epsaur-nico-small.pngThis might be the greatest citizen science project to come along in 2009.

Although, this point would be debatable, it really doesn’t matter because we have access to a great new partnership called Citizen Sky from the American Association of Variable Star Observers (AAVSO) that has just been funded by the National Science Foundation. Citizen Sky is so exciting because it opens up an incredible opportunity for anyone interested in “looking up” to do real and very serious science.

In fact, this is not just a “fun” project that the AAVSO wants to offer to carve a few good karma, public education support notches in their belts… this project demands the use of citizen scientists because the high-tech astronomical equipment used by the professionals is not ideal for the observation needs of the data collection!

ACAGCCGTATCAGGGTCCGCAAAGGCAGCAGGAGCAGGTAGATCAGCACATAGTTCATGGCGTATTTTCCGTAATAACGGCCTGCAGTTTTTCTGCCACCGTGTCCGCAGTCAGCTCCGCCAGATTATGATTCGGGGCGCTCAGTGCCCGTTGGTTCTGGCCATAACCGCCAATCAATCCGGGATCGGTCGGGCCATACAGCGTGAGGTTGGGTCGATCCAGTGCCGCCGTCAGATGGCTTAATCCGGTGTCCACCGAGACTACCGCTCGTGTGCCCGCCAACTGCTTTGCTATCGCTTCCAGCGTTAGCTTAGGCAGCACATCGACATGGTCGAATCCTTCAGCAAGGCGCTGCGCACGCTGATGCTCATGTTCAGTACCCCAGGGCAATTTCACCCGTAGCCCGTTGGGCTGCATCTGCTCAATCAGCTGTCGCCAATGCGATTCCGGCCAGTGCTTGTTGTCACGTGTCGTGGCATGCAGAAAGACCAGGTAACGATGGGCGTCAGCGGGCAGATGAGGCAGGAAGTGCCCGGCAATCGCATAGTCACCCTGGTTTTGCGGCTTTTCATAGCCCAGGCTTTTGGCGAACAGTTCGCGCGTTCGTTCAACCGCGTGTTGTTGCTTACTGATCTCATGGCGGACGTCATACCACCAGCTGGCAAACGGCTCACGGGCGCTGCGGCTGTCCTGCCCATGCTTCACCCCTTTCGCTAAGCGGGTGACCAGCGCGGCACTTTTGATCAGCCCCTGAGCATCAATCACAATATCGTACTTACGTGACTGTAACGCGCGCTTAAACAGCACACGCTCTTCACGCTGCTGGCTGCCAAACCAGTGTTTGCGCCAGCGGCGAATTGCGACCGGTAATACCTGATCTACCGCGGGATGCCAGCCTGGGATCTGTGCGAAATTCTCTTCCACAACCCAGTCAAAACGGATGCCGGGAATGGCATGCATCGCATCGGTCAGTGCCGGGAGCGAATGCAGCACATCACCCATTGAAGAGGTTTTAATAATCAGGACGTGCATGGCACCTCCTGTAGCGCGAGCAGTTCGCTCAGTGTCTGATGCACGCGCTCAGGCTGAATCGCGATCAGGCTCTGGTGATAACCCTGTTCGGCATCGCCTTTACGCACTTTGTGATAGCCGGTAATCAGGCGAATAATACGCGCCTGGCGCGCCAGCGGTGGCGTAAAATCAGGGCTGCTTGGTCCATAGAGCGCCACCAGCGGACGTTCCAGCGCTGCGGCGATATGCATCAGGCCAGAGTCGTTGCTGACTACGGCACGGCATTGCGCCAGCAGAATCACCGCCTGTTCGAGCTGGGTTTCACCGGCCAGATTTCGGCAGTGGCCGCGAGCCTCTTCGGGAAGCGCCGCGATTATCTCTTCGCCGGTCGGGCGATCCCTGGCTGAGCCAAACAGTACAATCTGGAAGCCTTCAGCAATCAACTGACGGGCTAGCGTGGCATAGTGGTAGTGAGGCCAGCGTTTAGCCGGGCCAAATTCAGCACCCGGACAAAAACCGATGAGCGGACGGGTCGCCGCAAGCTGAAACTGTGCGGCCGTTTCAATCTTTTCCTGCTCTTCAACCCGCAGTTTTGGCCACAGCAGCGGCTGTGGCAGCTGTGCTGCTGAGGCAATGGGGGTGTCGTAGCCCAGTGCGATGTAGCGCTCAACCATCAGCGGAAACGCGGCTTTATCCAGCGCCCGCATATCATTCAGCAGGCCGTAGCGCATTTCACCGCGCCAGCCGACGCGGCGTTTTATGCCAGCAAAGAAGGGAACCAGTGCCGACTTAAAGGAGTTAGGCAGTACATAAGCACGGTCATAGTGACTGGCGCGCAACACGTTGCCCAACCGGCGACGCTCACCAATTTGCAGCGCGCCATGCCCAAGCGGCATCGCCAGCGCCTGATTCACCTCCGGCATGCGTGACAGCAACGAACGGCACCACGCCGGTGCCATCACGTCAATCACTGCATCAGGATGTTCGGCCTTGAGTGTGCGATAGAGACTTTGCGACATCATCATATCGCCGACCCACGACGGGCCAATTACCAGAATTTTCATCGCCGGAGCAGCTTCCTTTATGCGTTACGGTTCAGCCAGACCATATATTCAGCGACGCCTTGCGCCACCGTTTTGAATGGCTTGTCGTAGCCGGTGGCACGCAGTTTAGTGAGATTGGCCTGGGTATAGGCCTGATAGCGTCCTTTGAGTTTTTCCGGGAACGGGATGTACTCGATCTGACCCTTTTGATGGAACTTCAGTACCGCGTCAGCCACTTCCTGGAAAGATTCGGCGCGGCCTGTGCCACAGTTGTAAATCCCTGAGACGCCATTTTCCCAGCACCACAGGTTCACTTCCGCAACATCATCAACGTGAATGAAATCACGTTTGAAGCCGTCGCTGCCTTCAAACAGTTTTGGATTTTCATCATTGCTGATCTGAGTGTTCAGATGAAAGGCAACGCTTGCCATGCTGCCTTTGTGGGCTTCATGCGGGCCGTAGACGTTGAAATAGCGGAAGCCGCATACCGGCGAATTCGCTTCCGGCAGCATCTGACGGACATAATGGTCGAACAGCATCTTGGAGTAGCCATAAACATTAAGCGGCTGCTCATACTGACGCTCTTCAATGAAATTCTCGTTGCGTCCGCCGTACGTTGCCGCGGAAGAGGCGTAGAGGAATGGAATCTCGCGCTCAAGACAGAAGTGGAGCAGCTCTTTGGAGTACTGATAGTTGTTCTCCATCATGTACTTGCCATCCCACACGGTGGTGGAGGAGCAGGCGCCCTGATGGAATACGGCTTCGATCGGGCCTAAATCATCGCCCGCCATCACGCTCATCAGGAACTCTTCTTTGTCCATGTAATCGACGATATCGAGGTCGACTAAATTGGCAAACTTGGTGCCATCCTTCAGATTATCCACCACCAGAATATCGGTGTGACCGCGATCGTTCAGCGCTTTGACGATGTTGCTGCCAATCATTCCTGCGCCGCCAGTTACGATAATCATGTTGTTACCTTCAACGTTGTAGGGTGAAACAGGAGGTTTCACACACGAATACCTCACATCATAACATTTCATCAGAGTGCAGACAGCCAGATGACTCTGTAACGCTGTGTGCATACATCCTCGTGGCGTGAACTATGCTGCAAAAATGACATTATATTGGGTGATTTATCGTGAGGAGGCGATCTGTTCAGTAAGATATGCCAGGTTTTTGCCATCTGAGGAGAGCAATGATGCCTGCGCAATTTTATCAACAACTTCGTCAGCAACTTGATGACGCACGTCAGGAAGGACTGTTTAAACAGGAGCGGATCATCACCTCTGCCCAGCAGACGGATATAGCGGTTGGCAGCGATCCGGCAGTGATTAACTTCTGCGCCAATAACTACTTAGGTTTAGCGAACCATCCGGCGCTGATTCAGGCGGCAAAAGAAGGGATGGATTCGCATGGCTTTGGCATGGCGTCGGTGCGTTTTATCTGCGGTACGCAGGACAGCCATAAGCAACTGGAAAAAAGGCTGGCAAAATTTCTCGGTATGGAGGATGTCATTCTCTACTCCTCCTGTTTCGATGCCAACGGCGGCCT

The project is looking at an odd behavior of the very large, and very bright star, Epsilon Aurigae (more). First observed back in 1821, it was realized that it’s brightness (and it is pretty bright) dims to nearly half its normal level every 27 years, and it remains dim for nearly 2 years! So something might be eclipsing the star, but it’s still odd and many hypothesis have been suggested… and scientists from the AAVSO need the help of citizen scientists to finally figure out the solution to this important observation of our universe.

Learn more about this wonderful new program, and consider taking part in what will be an historically important movement for the advancement and success of citizen science…

“Calling All Amateur Astronomers: Help Solve a Mystery” :: Wired Magazine :: August 24, 2009 :: [ READ ]

“Reach for the Citizen Sky — During IYA2009 and Beyond!” :: IYA2009 Newscenter :: August 25, 2009 :: [ READ ]

Join today! Citizen Sky

 

One Response to A Celestial Mystery Perfect for the Amateur Astronomer

  1. […] year, DPR AmSci Journal wrote about a great new citizen science program called Citizen Sky [read from August 26, 2009]. This project is collecting observational data on the current eclipsing of the variable binary […]

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Last updated August 20, 2018